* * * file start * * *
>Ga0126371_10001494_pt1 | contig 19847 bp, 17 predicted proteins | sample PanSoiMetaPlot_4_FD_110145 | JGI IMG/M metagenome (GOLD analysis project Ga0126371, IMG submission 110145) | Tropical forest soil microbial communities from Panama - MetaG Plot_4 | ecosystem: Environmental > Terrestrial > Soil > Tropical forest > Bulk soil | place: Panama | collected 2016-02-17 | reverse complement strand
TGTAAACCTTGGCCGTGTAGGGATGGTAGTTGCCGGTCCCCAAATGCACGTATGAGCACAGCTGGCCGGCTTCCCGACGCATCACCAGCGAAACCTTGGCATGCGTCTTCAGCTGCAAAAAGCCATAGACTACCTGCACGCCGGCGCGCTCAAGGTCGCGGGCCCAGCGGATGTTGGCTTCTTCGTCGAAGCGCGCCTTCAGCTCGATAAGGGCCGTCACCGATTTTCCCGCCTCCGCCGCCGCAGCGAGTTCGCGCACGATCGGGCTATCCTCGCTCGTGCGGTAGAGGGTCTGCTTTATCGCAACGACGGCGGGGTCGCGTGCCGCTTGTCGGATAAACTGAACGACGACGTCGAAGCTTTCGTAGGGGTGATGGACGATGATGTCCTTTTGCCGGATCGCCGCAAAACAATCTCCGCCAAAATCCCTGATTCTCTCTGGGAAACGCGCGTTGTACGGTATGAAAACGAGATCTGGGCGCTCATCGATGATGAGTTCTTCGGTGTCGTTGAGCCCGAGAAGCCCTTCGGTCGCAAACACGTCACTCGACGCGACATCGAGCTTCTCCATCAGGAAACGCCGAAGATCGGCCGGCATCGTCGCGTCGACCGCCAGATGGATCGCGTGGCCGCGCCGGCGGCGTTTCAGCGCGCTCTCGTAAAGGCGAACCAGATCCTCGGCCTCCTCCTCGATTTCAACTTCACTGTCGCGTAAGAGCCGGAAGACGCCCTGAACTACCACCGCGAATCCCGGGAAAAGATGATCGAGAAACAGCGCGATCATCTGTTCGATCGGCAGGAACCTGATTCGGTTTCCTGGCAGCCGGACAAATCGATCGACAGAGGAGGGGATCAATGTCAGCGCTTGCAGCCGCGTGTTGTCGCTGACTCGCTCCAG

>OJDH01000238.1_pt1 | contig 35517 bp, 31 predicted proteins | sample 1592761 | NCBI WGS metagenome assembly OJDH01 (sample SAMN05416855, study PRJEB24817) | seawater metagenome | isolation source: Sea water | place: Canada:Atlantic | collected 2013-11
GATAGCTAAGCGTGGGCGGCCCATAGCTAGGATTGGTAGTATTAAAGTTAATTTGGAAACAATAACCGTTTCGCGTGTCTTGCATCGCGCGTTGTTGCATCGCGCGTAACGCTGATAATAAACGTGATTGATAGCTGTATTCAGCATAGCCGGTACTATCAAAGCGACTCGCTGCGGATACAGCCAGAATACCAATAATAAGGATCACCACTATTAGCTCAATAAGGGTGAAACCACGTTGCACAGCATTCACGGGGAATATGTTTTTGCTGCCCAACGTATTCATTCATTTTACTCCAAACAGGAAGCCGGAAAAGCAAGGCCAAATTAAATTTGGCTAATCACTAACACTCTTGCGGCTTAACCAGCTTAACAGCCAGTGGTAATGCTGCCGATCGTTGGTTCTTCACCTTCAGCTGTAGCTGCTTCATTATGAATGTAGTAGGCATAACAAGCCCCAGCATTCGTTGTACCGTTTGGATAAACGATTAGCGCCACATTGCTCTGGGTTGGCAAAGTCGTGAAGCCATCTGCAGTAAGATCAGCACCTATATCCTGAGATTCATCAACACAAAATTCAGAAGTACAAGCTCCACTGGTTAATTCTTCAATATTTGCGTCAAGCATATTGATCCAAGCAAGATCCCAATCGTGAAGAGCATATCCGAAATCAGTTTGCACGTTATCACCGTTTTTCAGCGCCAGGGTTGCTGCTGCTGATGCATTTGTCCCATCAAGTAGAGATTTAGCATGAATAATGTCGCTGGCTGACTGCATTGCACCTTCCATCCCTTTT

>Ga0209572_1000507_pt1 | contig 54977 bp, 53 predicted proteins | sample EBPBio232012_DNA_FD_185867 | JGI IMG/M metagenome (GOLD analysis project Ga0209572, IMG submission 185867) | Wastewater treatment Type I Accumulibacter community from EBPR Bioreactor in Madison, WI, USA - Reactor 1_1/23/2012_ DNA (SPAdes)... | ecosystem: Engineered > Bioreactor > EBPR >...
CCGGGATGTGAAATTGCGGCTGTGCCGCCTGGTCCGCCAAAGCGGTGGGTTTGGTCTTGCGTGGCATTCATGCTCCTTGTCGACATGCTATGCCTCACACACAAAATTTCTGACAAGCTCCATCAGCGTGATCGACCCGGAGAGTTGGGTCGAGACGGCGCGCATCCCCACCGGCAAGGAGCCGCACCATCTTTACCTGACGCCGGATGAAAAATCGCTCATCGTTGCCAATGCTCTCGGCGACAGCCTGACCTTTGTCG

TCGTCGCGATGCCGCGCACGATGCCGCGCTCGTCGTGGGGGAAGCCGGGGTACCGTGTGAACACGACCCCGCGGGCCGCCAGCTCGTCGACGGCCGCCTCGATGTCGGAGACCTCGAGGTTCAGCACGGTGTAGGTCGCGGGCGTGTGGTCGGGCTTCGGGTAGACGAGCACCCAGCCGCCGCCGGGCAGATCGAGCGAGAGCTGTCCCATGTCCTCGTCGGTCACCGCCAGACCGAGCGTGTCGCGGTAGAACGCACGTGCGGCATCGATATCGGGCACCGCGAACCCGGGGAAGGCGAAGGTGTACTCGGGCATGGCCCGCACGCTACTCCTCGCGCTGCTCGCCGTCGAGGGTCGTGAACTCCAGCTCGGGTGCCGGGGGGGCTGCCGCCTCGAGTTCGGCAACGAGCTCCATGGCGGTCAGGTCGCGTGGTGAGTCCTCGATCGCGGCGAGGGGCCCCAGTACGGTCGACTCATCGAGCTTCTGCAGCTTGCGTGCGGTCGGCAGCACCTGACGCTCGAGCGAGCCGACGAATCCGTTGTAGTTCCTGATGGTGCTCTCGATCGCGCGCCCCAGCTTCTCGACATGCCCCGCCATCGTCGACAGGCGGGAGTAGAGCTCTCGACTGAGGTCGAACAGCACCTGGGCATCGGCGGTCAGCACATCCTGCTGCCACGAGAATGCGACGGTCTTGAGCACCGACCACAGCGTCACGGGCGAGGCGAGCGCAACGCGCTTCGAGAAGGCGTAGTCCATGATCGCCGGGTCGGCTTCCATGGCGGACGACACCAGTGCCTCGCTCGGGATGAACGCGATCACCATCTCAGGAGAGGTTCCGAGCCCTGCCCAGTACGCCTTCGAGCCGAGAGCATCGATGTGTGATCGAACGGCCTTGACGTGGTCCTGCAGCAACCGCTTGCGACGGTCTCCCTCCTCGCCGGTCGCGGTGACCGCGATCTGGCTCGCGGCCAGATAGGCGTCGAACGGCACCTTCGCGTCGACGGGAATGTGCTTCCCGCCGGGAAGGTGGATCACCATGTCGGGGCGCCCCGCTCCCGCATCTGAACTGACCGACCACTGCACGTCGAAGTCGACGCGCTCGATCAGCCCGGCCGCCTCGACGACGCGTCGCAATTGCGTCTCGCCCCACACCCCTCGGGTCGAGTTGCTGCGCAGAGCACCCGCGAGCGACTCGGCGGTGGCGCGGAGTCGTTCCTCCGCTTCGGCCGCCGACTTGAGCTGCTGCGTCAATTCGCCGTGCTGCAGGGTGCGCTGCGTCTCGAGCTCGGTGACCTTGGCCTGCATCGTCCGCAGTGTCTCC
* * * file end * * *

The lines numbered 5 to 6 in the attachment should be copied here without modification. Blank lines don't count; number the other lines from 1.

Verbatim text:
>Ga0209572_1000507_pt1 | contig 54977 bp, 53 predicted proteins | sample EBPBio232012_DNA_FD_185867 | JGI IMG/M metagenome (GOLD analysis project Ga0209572, IMG submission 185867) | Wastewater treatment Type I Accumulibacter community from EBPR Bioreactor in Madison, WI, USA - Reactor 1_1/23/2012_ DNA (SPAdes)... | ecosystem: Engineered > Bioreactor > EBPR >...
CCGGGATGTGAAATTGCGGCTGTGCCGCCTGGTCCGCCAAAGCGGTGGGTTTGGTCTTGCGTGGCATTCATGCTCCTTGTCGACATGCTATGCCTCACACACAAAATTTCTGACAAGCTCCATCAGCGTGATCGACCCGGAGAGTTGGGTCGAGACGGCGCGCATCCCCACCGGCAAGGAGCCGCACCATCTTTACCTGACGCCGGATGAAAAATCGCTCATCGTTGCCAATGCTCTCGGCGACAGCCTGACCTTTGTCG